La Chicana - Tango Agazapado
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La Chicana
Tango Agazapado
Galileo (www.galileo-mc.com)

cd cover Argentines of a certain age might not hear today's artists as performing the tango they know, but only if they have forgotten their own youthful illusions. La Chicana (referring to the abuse of formal justice, and disputations thereof) represent a new generation (singer Cristóbal Repetto is another exceptional example) whose modernist take on tango as living folklore reflects the capricious, brutal displacements and dashed ideals that have marked Argentine life over the past century.

La Chicana's third album (and first overseas release) sets an irreverent course; omnivorous listeners, they bring it all back home. Hardly the first time that genius has taken a wrecking ball to a treasured national tradition, but remarkably, tango's distinctive feel persists.

Fronting is singer Dolores Solá, whose cool lunfardo (the Buenos Aires underworld dialect) is such that - weary, sensuous, coquettish, resolute - she might have come up in a Berlin cabaret during the brilliant, dissolute Weimar era. Composer-guitarist Acho Estol is the intellectual co-author whose eye for the social margins defines their raison d'être. As he remarked recently to a Madrid newspaper, "Tom Waits is a great tanguero, although he might not know it."

Listen!
La Chicana's embrace of tango's acoustic roots does not preclude a calculated mixing of diverse sounds: flute, clarinet, saxophone, trumpet, African kalimba, Afro-Latin percussion, blues-rock and studio effects. Add the poetic skepticism of a generation for whom revolution, dictatorship and neoliberal democracy all have come up short, and Tango Agazapado (loosely, "tango by the scruff of the neck") comes to life.

Take "Ayer hoy era mañana," which declares, more as enigma than lament, "The revolution was deferred and no one said jack / They slipped me a note with my monthly pay / The comandante collects his pension / And the Molotov [i.e., the bottle once intended as a gasoline bomb] holds a flower in my window." In a relativist paradox exemplifying tango's despondent worldly view, "Yesterday today was tomorrow / They tell me, 'You're crazy, the future will arrive' / But it doesn't come anymore / I was born for the future / But always and forever, tomorrow remains tomorrow."

In "Una iguana y tres monedas" (listen) the exhausted, hung-over singer asks, "What would they say of your life if they looked inside your bag / Torn photos, eye shadow, an iguana, a few coins / Something's happening in your past, something that keeps on happening / Like a dimly lit film, the familiar love scene / One sees a ghost there, continuing to wait and hope / In some bar, shipwrecked in the impenetrable April night."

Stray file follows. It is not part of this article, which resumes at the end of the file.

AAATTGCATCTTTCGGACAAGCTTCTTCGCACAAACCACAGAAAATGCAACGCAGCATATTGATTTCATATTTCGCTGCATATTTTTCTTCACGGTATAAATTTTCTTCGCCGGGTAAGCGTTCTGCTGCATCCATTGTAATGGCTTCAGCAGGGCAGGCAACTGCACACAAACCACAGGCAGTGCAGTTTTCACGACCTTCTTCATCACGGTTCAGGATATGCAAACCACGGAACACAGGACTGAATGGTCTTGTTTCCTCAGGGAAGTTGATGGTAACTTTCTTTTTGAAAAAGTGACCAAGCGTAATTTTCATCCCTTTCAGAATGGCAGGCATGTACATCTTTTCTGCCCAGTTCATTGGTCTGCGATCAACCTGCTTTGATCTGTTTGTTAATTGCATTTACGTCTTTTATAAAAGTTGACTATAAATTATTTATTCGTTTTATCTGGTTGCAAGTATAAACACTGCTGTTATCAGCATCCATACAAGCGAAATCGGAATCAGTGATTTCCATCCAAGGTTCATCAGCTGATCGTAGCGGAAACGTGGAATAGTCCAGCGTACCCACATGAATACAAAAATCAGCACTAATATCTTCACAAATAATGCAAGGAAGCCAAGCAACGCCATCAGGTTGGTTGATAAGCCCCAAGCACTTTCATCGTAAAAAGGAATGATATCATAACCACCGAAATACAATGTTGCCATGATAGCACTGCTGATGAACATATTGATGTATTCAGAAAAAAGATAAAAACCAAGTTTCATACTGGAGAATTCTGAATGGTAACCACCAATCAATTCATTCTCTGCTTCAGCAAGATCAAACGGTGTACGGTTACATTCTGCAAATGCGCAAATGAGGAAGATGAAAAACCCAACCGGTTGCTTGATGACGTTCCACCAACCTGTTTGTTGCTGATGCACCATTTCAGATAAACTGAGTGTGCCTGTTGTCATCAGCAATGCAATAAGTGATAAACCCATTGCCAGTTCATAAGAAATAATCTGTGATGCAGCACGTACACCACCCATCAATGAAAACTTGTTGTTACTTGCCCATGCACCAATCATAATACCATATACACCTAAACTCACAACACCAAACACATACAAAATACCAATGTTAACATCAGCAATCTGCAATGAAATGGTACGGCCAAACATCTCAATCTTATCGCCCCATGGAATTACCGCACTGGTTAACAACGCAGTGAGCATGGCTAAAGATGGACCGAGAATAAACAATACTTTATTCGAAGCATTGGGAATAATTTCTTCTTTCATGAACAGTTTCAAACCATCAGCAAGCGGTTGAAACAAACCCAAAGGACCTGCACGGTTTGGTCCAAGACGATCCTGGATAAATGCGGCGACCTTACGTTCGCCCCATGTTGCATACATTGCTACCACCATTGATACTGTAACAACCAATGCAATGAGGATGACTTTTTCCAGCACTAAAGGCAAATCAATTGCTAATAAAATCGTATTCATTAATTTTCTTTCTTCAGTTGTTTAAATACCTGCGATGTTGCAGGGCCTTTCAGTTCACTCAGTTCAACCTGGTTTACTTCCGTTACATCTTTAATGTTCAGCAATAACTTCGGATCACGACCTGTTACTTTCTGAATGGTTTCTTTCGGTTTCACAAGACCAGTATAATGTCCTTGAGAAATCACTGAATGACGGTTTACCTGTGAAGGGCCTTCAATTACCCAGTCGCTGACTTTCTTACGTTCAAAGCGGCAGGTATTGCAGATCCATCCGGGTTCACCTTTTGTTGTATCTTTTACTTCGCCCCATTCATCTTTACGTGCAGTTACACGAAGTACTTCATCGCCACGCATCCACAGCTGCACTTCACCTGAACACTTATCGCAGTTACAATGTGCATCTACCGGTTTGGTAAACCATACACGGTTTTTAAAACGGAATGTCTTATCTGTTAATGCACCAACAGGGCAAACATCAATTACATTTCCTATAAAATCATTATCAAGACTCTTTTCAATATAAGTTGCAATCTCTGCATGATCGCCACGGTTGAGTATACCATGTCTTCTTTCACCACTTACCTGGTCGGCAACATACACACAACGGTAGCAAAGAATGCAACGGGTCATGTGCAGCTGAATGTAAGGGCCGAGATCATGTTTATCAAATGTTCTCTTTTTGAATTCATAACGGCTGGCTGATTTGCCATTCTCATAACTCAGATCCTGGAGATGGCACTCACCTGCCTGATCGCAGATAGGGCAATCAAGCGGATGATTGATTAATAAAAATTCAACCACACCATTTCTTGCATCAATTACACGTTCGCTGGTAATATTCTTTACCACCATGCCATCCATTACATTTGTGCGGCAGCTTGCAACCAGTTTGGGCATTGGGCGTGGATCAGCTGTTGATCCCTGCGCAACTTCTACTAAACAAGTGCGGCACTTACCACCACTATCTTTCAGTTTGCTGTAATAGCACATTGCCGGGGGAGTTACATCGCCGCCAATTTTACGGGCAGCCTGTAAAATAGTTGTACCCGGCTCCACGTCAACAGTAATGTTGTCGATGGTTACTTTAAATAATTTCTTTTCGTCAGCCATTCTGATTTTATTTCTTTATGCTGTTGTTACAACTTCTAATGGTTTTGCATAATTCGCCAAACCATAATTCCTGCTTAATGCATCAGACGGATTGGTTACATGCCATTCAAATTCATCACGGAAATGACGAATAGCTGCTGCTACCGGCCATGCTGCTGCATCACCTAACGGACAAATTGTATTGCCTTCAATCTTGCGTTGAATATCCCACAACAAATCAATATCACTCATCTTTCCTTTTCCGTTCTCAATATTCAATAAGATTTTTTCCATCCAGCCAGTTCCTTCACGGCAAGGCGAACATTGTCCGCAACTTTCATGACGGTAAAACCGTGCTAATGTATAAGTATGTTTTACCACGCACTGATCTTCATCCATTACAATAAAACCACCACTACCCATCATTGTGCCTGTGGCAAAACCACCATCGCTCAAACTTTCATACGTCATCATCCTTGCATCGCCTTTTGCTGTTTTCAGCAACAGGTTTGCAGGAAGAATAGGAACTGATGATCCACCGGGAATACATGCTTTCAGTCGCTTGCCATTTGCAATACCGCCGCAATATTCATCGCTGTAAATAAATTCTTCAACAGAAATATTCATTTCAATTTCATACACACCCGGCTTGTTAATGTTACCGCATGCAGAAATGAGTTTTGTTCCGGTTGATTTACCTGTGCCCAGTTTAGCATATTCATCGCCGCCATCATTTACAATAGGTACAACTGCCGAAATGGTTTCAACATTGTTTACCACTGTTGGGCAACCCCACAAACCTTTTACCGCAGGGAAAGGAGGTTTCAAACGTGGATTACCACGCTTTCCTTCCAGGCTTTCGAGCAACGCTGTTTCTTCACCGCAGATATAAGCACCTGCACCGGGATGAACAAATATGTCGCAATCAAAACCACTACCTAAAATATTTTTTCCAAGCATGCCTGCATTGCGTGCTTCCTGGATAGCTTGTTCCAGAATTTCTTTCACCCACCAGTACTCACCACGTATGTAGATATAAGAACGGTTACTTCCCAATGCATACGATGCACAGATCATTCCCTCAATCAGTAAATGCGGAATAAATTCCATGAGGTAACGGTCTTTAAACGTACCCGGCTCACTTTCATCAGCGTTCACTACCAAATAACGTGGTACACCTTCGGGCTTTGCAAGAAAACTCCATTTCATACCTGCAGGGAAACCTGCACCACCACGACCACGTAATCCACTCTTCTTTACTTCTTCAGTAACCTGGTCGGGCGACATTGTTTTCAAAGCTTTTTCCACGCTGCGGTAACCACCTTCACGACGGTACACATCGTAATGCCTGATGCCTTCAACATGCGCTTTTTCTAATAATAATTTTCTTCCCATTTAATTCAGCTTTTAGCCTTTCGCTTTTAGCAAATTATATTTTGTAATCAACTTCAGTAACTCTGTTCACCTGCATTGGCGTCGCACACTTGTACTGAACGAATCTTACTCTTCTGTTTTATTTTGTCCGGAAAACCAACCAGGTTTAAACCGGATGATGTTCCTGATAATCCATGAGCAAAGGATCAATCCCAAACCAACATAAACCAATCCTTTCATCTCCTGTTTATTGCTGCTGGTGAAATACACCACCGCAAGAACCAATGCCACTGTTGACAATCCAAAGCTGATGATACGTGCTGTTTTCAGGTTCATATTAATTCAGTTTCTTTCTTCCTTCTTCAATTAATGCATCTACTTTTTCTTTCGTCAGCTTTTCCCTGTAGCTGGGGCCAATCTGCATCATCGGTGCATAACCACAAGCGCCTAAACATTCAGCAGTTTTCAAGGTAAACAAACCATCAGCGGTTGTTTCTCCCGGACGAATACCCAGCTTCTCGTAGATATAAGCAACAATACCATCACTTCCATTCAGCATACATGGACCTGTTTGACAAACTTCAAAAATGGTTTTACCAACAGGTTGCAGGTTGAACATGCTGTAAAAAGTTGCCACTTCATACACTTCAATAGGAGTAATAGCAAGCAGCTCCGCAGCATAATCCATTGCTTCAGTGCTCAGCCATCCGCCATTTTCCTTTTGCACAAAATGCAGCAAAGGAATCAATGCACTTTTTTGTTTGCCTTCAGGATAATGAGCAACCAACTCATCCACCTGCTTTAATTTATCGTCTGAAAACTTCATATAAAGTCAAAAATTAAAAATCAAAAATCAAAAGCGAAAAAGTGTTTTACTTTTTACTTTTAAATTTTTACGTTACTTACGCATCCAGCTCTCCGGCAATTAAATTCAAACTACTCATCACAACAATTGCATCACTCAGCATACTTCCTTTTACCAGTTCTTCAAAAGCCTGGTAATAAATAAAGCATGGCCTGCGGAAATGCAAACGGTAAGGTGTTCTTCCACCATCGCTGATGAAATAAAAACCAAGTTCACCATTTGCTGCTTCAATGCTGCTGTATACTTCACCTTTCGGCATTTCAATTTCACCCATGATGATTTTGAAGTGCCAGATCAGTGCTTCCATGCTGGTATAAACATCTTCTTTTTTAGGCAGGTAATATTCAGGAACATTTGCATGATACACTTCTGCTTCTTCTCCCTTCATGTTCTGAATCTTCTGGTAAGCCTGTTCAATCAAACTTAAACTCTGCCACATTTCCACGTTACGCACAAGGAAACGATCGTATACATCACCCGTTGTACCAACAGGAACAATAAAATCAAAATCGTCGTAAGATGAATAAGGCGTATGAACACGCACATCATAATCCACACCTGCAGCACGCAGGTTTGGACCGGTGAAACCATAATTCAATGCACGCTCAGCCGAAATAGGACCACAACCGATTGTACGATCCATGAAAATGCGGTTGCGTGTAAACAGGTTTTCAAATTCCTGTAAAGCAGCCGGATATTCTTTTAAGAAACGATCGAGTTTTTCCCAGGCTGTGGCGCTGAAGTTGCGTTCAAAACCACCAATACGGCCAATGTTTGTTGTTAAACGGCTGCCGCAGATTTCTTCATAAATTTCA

"La mujer del soldado" (soldier's woman), a Brecht-Weill tune, assumes a tango-like stoicism with a dark little inventory of what - from the ancient, magnificent cities of Europe, wracked and torn by war - women received instead of their returning beloved, culminating with "a widow's veil to celebrate their wedding of death."

Black Argentine history's erasure and persistent racism are prevailing artistic concerns, although hardly the stuff of traditional tango. In "Dolor Wolof," a talented black pianist, taught by his father but without university credentials, finds few opportunities. Fed up, he crosses the river to Montevideo, asking ironically, "Why is it that to be black here [in Argentina], one has to be in Uruguay?"

Listen!
Other sundry strains include the yapping dogs and Jimi Hendrix "Voodoo Child" coda of "Chamarrita del chamán"; the roots-modernism of "Milonga de los perros" (wherein "God saw the world through the eyes of the hungry dogs, delinquents and misfits who slink around this port city"); and the lively chamamé strains of Argentina's rural northeast in "El Camba."

If La Chicana's tango eschews Latin American literature's exotic "magical" repute, it sustains a lyrical social realism before the utterly entangled tragicomic strands of revolution, romance and universal human fallibility. Put differently, La Chicana might have written the soundtrack for a different, less starry-eyed sort of Motorcycle Diaries, Che minus the idealism, if that's possible. But in a time - our own - when all that is solid melts into air, the heterodoxy that inspires La Chicana is reason to heed their vision. - Michael Stone

Note: Well worth a look, La Chicana's website includes some English-language text, along with music, photos, videos, and Spanish-language press reviews and lyrics. Summer 2005 will take them to Spain, Germany, France and Great Britain, touring behind a brand-new release, Canción Llorada (loosely, "crying song"), which compiles choice material from their first two Argentine releases, together with new work, including a tango take on "Frank's Wild Years," the Tom Waits song. A Waits-La Chicana collaboration is something to contemplate.
www.lachicanatango.com

CD available from cdRoots


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